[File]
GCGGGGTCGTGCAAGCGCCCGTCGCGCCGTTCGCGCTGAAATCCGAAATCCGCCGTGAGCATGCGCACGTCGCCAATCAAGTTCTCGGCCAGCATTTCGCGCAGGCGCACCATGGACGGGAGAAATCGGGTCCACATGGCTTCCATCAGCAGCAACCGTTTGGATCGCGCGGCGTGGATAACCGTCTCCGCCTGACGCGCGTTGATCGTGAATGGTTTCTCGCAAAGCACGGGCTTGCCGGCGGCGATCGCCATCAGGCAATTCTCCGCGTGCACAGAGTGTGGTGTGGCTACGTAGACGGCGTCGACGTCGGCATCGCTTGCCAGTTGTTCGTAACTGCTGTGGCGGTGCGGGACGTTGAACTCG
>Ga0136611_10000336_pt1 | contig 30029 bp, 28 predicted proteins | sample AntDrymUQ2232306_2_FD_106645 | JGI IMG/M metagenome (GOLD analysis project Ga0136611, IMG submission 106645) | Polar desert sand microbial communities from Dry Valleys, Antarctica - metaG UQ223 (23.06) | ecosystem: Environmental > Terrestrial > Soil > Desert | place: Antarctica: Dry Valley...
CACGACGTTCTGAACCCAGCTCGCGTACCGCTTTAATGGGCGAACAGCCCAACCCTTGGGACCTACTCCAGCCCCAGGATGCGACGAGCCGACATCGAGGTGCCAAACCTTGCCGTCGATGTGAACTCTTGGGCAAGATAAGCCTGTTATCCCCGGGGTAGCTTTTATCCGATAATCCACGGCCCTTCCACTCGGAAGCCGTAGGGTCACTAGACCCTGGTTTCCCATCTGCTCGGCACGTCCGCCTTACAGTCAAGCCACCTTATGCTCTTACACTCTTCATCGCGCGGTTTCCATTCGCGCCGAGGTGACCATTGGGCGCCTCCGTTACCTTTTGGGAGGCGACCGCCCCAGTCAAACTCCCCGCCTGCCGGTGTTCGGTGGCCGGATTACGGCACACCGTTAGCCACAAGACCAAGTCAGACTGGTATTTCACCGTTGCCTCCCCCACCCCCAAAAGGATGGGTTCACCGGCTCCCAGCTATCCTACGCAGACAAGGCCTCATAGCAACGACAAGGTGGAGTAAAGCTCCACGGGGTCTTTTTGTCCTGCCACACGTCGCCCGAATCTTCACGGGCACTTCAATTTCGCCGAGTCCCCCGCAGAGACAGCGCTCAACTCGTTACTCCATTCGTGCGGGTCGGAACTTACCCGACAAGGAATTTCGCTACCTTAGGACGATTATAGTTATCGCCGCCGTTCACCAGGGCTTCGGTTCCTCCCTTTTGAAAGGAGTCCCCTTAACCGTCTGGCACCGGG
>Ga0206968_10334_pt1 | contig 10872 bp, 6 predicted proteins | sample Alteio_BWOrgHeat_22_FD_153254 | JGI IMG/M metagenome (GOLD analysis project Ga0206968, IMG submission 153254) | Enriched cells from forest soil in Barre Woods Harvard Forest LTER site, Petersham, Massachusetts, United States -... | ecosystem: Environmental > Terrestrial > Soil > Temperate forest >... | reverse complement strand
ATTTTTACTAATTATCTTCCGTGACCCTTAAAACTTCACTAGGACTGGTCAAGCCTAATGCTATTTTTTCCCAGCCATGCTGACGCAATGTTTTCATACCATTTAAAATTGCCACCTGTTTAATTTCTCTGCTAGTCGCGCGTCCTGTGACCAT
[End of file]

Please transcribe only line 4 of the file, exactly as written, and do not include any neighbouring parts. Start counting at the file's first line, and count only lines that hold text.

>Ga0206968_10334_pt1 | contig 10872 bp, 6 predicted proteins | sample Alteio_BWOrgHeat_22_FD_153254 | JGI IMG/M metagenome (GOLD analysis project Ga0206968, IMG submission 153254) | Enriched cells from forest soil in Barre Woods Harvard Forest LTER site, Petersham, Massachusetts, United States -... | ecosystem: Environmental > Terrestrial > Soil > Temperate forest >... | reverse complement strand